NDSU Extension Service - Ramsey County

Accessibility


| Share

June 20, 2011 Horticulture Column

Howdy!!!

It seems I get more busy each week but am going to take a vacation this week and do a little fishing.  I can still be reached by phone if you call the office.  I will be available to look at different things in the evenings.  Our gardens are sure looking tremendous.  The cooler temperatures are what makes most of our garden plants and flowers thrive.  The trees also have brilliant color of green also making the area very attractive for those driving by.  I have been getting many phone calls about the subject included in today’s  column.  It is too late to consider any control measures as mentioned in the article however you can be armed next spring with a application of a tree and shrub systemic insecticide.  This product should be applied in the spring and the tree does the work for you.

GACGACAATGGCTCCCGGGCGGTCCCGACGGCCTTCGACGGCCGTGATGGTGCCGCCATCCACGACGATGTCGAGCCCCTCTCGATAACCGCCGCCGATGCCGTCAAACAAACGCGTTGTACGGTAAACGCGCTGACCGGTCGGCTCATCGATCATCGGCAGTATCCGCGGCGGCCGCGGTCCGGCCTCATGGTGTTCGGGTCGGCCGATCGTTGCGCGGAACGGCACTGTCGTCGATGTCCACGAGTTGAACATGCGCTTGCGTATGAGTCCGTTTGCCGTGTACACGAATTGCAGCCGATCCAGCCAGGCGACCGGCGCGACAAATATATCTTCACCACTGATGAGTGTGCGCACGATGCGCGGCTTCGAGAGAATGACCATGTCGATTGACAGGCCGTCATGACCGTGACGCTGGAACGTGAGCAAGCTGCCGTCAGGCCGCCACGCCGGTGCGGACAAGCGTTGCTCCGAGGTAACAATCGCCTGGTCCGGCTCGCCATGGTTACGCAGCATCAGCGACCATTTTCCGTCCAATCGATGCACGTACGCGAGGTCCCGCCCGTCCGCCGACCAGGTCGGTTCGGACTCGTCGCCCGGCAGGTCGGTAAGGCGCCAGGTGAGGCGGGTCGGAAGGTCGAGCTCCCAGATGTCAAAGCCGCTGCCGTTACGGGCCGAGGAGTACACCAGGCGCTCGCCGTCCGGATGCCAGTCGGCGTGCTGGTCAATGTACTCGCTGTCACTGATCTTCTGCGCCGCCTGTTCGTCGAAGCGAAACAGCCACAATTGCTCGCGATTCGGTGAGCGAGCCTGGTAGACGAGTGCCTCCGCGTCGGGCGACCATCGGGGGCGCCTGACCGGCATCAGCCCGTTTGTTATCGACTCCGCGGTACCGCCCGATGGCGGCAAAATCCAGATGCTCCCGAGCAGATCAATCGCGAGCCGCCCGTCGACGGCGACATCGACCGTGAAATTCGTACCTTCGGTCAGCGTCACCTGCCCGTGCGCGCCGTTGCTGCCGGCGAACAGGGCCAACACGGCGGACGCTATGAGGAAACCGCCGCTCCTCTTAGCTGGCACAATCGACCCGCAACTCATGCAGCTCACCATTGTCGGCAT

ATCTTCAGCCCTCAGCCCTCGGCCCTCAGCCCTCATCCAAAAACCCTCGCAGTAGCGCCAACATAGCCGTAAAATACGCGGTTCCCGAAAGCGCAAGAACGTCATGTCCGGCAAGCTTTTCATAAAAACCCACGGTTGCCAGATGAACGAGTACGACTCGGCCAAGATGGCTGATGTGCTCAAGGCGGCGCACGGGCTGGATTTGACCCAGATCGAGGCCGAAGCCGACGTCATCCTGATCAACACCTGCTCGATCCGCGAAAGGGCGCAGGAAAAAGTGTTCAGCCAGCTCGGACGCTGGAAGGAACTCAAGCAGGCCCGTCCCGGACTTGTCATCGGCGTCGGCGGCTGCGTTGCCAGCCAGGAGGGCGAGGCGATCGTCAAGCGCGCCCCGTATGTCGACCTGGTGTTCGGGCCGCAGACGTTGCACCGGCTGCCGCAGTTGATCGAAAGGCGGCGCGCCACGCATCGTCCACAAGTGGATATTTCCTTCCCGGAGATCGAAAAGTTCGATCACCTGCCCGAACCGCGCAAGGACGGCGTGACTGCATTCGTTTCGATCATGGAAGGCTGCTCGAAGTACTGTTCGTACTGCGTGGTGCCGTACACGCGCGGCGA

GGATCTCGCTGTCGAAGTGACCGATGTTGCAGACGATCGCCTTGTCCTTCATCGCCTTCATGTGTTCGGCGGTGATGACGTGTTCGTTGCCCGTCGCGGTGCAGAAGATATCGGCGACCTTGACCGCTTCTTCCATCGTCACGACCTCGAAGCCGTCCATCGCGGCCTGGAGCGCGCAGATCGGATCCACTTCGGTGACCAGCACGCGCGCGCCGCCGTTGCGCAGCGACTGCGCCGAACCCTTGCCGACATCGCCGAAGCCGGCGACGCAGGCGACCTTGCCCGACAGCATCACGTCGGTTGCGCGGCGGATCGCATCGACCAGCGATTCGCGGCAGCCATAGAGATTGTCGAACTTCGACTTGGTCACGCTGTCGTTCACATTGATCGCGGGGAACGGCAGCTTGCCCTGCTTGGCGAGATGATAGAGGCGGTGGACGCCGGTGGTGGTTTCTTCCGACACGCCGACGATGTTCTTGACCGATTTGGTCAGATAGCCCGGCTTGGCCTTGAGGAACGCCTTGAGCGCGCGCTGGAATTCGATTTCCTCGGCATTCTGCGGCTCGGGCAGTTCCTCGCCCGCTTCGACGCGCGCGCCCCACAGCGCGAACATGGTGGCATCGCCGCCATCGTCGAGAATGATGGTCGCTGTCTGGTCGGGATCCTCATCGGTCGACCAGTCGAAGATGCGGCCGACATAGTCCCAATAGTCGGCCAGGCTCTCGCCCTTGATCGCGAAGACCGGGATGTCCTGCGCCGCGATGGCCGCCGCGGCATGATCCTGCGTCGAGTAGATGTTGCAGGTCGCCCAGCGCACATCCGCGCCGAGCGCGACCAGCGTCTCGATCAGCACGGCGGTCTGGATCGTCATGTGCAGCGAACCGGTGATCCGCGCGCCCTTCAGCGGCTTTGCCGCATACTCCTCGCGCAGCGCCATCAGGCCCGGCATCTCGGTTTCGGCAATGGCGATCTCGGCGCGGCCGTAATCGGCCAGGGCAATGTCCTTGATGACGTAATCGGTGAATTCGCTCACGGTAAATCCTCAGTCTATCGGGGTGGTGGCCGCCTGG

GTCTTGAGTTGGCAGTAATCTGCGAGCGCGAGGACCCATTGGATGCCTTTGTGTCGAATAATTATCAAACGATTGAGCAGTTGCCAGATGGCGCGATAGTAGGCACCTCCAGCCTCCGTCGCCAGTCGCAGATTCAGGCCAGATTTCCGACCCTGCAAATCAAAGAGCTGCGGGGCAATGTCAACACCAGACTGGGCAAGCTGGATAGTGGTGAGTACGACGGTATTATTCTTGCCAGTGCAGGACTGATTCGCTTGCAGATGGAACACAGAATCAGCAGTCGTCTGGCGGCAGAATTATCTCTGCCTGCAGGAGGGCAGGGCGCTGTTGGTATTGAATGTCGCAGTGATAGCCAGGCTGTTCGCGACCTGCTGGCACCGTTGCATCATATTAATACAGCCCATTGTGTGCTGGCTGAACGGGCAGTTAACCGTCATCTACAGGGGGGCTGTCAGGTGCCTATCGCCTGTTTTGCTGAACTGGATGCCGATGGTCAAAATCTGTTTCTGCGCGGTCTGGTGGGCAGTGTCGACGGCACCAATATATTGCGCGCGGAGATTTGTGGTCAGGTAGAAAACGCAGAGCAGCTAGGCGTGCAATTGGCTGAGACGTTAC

Gall Insects in Trees Common

            Galls are easy to find on trees around the home now. Galls are created by many different arthropods including aphids, pysllids (jumping plant lice), cynipid wasps, cecidomyiid gall midges and eriophyid mites. The gall is like a “house” for the developing arthropod larva. Larvae feed and secrete toxic chemicals within the plant tissues and the plant reacts by creating abnormal plant growth called galls. Although galls are not attractive, they generally do not cause significant plant mortality. Their injury is only aesthetic and chemical control is usually not necessary. There are several biological control agents, such as parasitoids that are common on galls and some can provide up to 50% mortality of galls. Shown are photos of common galls in North Dakota:  hackberry nipplegall caused by a psyllid and maple bladdergall mite caused by an eriophyid mite.

 

 

Creative Commons License
Feel free to use and share this content, but please do so under the conditions of our Creative Commons license and our Rules for Use. Thanks.